Girls have not realised what they have done: India U19 coach
Took three days for me and the support staff to soak in the feeing of winning the World Cup, says Nooshin Al Khadeer
It has been an eventful week for coach Nooshin Al Khadeer. Soon after coaching India under-19 team to the World Cup title in South Africa, Khadeer was in Ahmedabad for a felicitation by the Indian board. Then, she moved to Ranchi for the senior one-day tournament as Railways’ head coach. When Railways were playing Kerala in the quarter-finals, the former India off-spinner was named bowling coach of the Gujarat Giants for the inaugural Women’s Premier League (WPL).
Speaking from Ranchi, she said: “The World Cup win came after a long wait for an Indian team. India has played in three World Cup finals (including T20) but could not take the winners’ trophy. The girls did a fine job. They adapted well to the conditions and understood what was required of them to win the final.”
Al Khadeer said the way BCCI put together a felicitation programme was “commendable.” And that seeing having Sachin Tendulkar encouraging the young girls “was surreal.”
“It took three days for me and my support staff to soak in the feeling. The girls have not realised yet what they have done for India women’s cricket.”
Just before the youth World Cup, the legendary Mithali Raj, who was ICC’s ambassador for the under-19 World Cup, spent time with the team. On the night before the final, the team got a chance to interact with Olympic Games gold medallist Neeraj Chopra who was at the ground in Potchefstroom to watch India beat England for the title.
“It was wonderful to have Mithali speak with the girls ahead of their first World Cup tie against the hosts. She has played for India for two decades and seen it all. She shared inputs on how to tackle pressure and perform on the big stage. Neeraj was by chance training at the same premises the girls were in. They bumped into him at the gym. He was gracious enough to speak to the girls and tell them how to handle success. Having Mithali and Neeraj was huge for the team because many girls come from remote areas.”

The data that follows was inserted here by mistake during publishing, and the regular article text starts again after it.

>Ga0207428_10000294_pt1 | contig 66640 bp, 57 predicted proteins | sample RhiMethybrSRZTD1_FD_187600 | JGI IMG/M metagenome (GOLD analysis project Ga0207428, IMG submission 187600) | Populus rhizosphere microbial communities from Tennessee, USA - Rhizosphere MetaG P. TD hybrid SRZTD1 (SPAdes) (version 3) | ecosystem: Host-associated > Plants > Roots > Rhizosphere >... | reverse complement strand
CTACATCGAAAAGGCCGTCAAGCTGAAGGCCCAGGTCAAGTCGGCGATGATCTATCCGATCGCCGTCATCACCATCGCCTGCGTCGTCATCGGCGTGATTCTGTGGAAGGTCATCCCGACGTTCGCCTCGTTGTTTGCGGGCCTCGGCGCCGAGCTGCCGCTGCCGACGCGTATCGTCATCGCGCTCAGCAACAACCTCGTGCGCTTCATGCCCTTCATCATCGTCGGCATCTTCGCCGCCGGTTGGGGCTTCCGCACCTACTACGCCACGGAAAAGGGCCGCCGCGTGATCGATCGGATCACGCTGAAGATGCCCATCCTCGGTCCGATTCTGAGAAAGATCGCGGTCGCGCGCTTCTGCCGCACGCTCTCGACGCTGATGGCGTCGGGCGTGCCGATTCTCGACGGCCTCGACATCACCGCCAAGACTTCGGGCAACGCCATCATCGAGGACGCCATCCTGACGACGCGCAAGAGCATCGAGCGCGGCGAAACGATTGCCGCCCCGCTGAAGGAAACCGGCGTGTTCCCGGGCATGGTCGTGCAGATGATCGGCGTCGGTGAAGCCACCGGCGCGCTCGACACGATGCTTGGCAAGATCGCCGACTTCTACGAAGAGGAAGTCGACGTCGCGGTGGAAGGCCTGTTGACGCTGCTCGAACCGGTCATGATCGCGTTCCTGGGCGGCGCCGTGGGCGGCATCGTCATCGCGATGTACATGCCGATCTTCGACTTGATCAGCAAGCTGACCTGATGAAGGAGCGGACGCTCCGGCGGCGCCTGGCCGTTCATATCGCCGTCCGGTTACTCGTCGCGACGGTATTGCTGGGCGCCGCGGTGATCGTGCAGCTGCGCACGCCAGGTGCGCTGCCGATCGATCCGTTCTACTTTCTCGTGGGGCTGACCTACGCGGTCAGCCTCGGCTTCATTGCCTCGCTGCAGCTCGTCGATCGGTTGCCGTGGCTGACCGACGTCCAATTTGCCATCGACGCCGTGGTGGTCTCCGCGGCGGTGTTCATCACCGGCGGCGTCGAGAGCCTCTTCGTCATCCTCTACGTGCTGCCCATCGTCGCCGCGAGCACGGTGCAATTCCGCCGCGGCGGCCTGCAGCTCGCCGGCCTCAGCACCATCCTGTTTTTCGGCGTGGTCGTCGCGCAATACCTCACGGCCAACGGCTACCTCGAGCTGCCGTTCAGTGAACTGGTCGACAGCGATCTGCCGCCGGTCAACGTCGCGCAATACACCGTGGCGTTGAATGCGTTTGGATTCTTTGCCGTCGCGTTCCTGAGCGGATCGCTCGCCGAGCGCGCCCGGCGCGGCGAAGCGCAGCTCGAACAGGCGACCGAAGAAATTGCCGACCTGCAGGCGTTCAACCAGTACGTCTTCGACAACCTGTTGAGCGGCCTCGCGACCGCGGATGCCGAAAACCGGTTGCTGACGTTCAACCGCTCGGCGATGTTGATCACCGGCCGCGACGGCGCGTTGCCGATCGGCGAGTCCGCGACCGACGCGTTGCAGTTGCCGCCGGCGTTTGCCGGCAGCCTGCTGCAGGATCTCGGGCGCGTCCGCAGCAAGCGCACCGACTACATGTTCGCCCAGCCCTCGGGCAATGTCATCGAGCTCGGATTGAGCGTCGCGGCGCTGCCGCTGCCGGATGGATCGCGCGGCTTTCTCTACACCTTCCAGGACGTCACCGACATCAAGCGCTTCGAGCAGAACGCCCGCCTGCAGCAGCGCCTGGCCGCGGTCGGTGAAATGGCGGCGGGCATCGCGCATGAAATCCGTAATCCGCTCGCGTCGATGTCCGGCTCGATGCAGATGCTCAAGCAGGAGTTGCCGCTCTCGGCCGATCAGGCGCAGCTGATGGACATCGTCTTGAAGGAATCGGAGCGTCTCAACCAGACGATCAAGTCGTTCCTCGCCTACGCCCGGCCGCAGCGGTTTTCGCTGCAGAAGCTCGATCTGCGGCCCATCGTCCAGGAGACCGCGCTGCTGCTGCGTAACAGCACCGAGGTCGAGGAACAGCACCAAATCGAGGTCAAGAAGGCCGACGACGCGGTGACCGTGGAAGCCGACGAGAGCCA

Al Khadeer took 100 ODI and14 Test wickets. She was part of the team that lost the 2005 World Cup final to Australia. Talking about her journey from cricketer to coach, she said: “It has been a learning experience. I hope to share my learning with Gujarat Giants head coach Rachel Haynes.”
Tushar Arothe as batting coach and fielding coach Gavan Twining are part of the franchise’s technical staff and Raj mentor. “It’s very rare that people understand T20 cricket and what preparations are required. With Haynes and Gavan in the coaching staff, they will bring a lot to the table with WBBL experience behind them,” said Al Khadeer. Haynes has played for Sydney Thunder in the WBBL.
Al Khadeer said she WPL would be a major global event. “WPL is definitely going to change a lot in Indian women’s cricket. The domestic players will benefit the most when they share the dressing room with international cricketers and see how they prepare. And when they return to domestic cricket after WPL, they will share the information with others.”
Till now, only Gujarat Giants and the Mumbai Indians have named coaches. Jhulan Goswami has been roped in by Mumbai Indians as mentor and bowling coach. Delhi Capitals, Royal Challengers Bangalore and Lucknow Warriors have not yet named their staff.
The WPL auction is likely to be held in Mumbai this month. Asked if U-19 stars Shafali Verma, Titas Sadhu, Shweta Sehrawat, Archana Devi, Parshavi Chopra and Soumya Tiwari will command attention in the auction, the 41-year-old coach said: “It is too early to say anything on this from our franchise’s point of view. But these girls have shown their mettle.”